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Review: Star Wars: The Force Awakens


Why even make a Star Wars movie in 2015? Well, to make billions of dollars, for one thing, but I mean, as a movie, what can a new Star Wars do? And what should it do? Since the announcement of a new, sequel trilogy to the most popular entertainment franchise in history three years ago, we’ve all wondered what would happen after John Williams’ theme thundered through theaters for the seventh time. What do we want to see here? What don’t we want? Can the desire for a “new” movie that recaptures the spirit of 1977 actually be satisfied, or is it inherently impossible? These are questions I, who likes the original movies but is not a superfan or anything, asked a lot. But no one in the galaxy has thought about the answers more than J.J. Abrams.

It’s not that The Force Awakens is “about making The Force Awakens” or something as trite as that, but threads of legacy, history, and mythology are woven into the film’s core. It’s not just the presence of Harrison Ford, Carrie Fisher, et al. as their original characters that do it, but mix of coming of age, passing the torch. As new leads Finn and Rey frantically try to figure out how to pilot the Millennium Falcon, avoid crashing, and fend off hostile ships on their tale, I couldn’t help but see Abrams, struggling to figure out how to pilot the iconic vehicle he’d assumed control of. And when Han Solo pulls them in with a tractor beam to take back his ship… you get the idea.

Finn and Rey think of the events of the originals more as legends than facts, surprised that Han, the Jedi, and the Force are real, but the glow in their eyes when they do is contagious. The duo, played by John Boyega, star of complete masterpiece Attack The Block, which I hope everyone is watching right now, and Daisy Ridley, who I have never seen in my life, spend the movie learning to, in essence, do Star Wars, both in the literal shadows of their predecessors, and lost far off on their own.

But the thing is, they aren’t just capable of holding the screen on their own, and aren’t even just the best part of the movie-they’re pretty much the best leads you could possibly imagine. Joined by Oscar Isaac as ace pilot Poe Dameron, Adam Driver as the rare compelling tentpole villain Kylo Ren, and some sort of props department magic as spherical droid BB-8, this is a cast that would be compelling taking a nap. Instead, they’re awake, and, through the magic of some top level set design, effects work, and cinematography, look like they flew out to the actual Star Wars universe for filming.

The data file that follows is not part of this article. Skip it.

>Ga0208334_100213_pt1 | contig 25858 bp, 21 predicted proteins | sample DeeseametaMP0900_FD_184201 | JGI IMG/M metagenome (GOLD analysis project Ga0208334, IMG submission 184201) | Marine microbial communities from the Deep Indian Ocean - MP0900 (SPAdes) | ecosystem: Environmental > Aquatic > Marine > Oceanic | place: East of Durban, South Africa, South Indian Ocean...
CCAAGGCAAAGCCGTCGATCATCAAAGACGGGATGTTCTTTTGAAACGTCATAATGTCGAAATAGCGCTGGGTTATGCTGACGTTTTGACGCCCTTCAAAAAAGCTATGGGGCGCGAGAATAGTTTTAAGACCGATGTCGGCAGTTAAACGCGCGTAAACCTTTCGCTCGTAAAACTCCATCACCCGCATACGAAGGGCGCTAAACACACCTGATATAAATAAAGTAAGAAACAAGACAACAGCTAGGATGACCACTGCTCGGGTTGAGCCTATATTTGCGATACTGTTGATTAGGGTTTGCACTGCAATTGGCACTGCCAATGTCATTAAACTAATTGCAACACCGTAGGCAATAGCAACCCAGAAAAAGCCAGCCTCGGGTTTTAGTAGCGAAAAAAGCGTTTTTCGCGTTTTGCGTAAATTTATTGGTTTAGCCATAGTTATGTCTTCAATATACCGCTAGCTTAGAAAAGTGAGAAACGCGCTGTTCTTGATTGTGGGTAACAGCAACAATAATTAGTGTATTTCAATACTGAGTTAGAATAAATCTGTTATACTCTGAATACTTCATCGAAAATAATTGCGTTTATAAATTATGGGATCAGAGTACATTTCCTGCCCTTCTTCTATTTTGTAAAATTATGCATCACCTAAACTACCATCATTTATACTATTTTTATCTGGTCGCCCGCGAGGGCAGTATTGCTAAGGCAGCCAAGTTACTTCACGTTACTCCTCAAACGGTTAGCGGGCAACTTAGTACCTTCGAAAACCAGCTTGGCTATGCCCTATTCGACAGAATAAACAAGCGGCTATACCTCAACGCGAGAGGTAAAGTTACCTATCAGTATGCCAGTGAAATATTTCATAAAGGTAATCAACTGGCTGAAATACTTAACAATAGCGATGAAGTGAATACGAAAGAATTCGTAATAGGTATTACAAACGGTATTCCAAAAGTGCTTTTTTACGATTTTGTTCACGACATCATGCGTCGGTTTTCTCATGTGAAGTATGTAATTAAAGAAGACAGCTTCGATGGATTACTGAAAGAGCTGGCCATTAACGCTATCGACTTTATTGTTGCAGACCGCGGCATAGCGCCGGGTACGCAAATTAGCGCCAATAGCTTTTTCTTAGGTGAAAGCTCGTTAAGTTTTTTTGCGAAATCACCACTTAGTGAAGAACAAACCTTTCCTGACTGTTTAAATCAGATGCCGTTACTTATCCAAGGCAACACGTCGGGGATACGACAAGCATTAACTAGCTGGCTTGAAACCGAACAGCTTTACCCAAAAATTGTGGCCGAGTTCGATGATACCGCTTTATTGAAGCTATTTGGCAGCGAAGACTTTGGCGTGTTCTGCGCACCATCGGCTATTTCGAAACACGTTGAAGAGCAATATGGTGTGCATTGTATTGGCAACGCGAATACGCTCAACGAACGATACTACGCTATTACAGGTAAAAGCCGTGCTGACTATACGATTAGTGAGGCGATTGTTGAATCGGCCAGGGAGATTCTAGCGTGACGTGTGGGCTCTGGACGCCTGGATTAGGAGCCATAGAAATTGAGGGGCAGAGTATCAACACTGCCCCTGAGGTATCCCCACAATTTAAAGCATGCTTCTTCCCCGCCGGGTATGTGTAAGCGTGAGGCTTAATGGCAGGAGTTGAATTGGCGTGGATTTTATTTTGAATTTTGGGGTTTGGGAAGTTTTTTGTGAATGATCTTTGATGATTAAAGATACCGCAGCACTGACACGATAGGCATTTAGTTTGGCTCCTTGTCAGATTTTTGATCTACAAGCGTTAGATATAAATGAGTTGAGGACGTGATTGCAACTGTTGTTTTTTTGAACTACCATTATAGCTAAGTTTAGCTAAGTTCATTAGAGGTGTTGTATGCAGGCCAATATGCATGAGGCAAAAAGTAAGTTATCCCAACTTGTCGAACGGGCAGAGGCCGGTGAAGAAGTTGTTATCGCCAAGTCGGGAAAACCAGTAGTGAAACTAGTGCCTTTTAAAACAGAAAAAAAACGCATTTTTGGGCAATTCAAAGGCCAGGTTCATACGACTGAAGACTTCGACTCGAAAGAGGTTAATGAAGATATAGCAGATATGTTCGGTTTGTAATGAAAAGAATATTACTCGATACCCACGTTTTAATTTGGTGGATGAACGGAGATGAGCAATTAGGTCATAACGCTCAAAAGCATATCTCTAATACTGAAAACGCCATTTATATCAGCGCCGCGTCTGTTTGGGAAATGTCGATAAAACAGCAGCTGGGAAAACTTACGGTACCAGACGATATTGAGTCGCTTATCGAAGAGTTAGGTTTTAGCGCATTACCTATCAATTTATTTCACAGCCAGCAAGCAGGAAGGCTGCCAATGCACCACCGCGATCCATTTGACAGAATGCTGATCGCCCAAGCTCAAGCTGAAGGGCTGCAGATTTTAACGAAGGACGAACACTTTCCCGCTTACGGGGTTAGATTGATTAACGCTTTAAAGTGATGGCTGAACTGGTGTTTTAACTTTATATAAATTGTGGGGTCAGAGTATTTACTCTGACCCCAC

You may have noticed I haven’t talked much about the actual story. Well, look-if this was the first movie of a series, it would be a mess (some decades after Return of The Jedi, they’re trying to find Luke, who disappeared, and then a million things happen). Sometimes it loses its way, or rushes things, or doesn’t have enough Oscar Isaac, and there’s some potentially big moments that just kind of go by. But The Force Awakens isn’t a new series, and when you think about it probably the least standalone movie of all time. The goal “get Star Wars back on track” alone would an incredible strain on a movie, and here it’s but one of many. As far as striking the right balance of the Star Wars you’ve seen, the Star Wars you’re seeing now, and the Star Wars you’ll see in the future, it does about as good a job as can be done, with both the positives and negatives that implies.

Because though some of the plot stuff doesn’t quite hit you, the character moments here possess planetary oomph. Like I said, I am not a particularly big Star Wars person, but the cast, characters, and, for lack of a less clunky term, heartfelt moviemaking metanarrative, combine to make you feel not just the love that J.J. has for this story, but the weight of it he’s been carrying all these years. I never expected I’d be to be so overcome with emotion I couldn’t talk for half the credits during a Star Wars movie, but here we are. Is it papering over movies flaws when we talk like this, excusing in-movie issues by pointing to the greater forces that cause them, especially when those forces just so happen to align with a studios franchise-fueled bottom line? Is there any way the fact that I’ve seen two seventh installments to film series started in the 70’s in theaters in the last month indicates something good? Probably not. But man if it can’t still be a joy sometimes

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Review: Star Wars: The Force Awakens
As far as striking the right balance of the Star Wars you've seen, the Star Wars you're seeing now, and the Star Wars you'll see in the future, it does about as good a job as can be done, with both the positives and negatives that implies.

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